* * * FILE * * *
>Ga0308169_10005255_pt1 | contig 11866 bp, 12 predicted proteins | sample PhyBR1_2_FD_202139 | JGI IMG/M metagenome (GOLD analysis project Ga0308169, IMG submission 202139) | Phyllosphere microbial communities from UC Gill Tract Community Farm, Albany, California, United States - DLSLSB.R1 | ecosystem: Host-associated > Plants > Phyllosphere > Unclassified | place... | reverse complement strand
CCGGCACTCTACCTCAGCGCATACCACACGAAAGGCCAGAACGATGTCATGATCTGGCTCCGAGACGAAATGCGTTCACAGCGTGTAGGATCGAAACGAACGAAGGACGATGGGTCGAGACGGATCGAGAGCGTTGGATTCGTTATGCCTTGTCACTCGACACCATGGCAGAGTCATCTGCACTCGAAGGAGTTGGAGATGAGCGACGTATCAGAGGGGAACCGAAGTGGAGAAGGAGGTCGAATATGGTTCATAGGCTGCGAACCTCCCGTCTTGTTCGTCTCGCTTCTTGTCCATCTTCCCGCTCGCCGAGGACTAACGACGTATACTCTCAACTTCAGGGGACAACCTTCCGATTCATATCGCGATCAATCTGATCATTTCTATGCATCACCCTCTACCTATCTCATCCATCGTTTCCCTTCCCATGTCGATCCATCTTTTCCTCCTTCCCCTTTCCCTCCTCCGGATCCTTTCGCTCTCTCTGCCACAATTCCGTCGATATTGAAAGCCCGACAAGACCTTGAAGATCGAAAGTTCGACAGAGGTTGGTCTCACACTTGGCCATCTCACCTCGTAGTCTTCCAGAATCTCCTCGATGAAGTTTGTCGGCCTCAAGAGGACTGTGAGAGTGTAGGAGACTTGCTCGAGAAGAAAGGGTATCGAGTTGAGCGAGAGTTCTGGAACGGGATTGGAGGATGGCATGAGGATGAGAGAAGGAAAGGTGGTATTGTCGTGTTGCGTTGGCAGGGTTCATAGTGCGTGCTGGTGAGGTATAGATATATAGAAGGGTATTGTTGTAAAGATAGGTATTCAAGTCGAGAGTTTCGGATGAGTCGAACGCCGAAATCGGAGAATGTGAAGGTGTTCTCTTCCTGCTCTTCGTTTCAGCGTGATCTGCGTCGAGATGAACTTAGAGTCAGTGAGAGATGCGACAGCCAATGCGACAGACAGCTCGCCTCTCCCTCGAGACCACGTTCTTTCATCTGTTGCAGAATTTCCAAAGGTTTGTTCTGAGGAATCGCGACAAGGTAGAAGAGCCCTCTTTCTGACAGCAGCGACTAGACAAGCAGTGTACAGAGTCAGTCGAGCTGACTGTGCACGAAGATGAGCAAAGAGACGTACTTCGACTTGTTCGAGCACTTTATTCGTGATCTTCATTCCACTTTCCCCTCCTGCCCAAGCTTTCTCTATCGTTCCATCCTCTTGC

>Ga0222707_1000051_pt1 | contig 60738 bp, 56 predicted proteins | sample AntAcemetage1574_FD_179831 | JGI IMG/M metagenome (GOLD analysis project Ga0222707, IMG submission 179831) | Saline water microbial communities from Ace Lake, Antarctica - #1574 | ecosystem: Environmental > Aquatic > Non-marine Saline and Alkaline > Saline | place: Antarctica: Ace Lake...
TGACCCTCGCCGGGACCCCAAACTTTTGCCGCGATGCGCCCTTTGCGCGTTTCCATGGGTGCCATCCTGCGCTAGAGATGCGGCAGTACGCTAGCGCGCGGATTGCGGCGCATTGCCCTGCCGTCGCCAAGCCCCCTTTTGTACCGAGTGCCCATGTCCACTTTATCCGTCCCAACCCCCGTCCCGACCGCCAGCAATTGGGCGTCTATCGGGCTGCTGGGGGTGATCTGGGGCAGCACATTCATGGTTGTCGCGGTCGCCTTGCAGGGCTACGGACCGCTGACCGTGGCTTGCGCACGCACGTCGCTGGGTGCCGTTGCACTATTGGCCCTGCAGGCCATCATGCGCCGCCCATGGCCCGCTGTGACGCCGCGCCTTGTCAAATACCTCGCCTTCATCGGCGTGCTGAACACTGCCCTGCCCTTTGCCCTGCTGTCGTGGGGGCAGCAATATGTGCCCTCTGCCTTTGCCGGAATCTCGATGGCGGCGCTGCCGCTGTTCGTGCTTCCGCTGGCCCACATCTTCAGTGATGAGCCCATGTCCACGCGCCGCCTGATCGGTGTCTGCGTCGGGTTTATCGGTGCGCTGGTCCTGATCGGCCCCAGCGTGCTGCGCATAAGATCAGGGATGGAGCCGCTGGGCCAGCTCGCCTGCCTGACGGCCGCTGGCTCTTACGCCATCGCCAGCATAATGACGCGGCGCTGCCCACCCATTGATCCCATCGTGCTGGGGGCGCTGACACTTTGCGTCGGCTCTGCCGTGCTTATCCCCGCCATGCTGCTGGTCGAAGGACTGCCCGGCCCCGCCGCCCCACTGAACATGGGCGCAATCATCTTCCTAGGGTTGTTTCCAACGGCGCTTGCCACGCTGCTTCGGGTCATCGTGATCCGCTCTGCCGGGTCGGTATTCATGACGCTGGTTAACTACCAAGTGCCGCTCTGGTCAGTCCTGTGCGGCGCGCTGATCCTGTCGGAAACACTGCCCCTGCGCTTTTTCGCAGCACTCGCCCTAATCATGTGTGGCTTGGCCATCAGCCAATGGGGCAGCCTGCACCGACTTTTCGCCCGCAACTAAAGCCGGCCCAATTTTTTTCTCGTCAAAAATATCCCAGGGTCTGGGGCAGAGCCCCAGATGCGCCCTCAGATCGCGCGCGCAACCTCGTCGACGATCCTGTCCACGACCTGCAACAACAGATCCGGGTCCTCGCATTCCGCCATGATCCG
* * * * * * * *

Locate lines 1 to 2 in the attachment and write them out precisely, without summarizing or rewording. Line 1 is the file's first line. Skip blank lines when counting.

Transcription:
>Ga0308169_10005255_pt1 | contig 11866 bp, 12 predicted proteins | sample PhyBR1_2_FD_202139 | JGI IMG/M metagenome (GOLD analysis project Ga0308169, IMG submission 202139) | Phyllosphere microbial communities from UC Gill Tract Community Farm, Albany, California, United States - DLSLSB.R1 | ecosystem: Host-associated > Plants > Phyllosphere > Unclassified | place... | reverse complement strand
CCGGCACTCTACCTCAGCGCATACCACACGAAAGGCCAGAACGATGTCATGATCTGGCTCCGAGACGAAATGCGTTCACAGCGTGTAGGATCGAAACGAACGAAGGACGATGGGTCGAGACGGATCGAGAGCGTTGGATTCGTTATGCCTTGTCACTCGACACCATGGCAGAGTCATCTGCACTCGAAGGAGTTGGAGATGAGCGACGTATCAGAGGGGAACCGAAGTGGAGAAGGAGGTCGAATATGGTTCATAGGCTGCGAACCTCCCGTCTTGTTCGTCTCGCTTCTTGTCCATCTTCCCGCTCGCCGAGGACTAACGACGTATACTCTCAACTTCAGGGGACAACCTTCCGATTCATATCGCGATCAATCTGATCATTTCTATGCATCACCCTCTACCTATCTCATCCATCGTTTCCCTTCCCATGTCGATCCATCTTTTCCTCCTTCCCCTTTCCCTCCTCCGGATCCTTTCGCTCTCTCTGCCACAATTCCGTCGATATTGAAAGCCCGACAAGACCTTGAAGATCGAAAGTTCGACAGAGGTTGGTCTCACACTTGGCCATCTCACCTCGTAGTCTTCCAGAATCTCCTCGATGAAGTTTGTCGGCCTCAAGAGGACTGTGAGAGTGTAGGAGACTTGCTCGAGAAGAAAGGGTATCGAGTTGAGCGAGAGTTCTGGAACGGGATTGGAGGATGGCATGAGGATGAGAGAAGGAAAGGTGGTATTGTCGTGTTGCGTTGGCAGGGTTCATAGTGCGTGCTGGTGAGGTATAGATATATAGAAGGGTATTGTTGTAAAGATAGGTATTCAAGTCGAGAGTTTCGGATGAGTCGAACGCCGAAATCGGAGAATGTGAAGGTGTTCTCTTCCTGCTCTTCGTTTCAGCGTGATCTGCGTCGAGATGAACTTAGAGTCAGTGAGAGATGCGACAGCCAATGCGACAGACAGCTCGCCTCTCCCTCGAGACCACGTTCTTTCATCTGTTGCAGAATTTCCAAAGGTTTGTTCTGAGGAATCGCGACAAGGTAGAAGAGCCCTCTTTCTGACAGCAGCGACTAGACAAGCAGTGTACAGAGTCAGTCGAGCTGACTGTGCACGAAGATGAGCAAAGAGACGTACTTCGACTTGTTCGAGCACTTTATTCGTGATCTTCATTCCACTTTCCCCTCCTGCCCAAGCTTTCTCTATCGTTCCATCCTCTTGC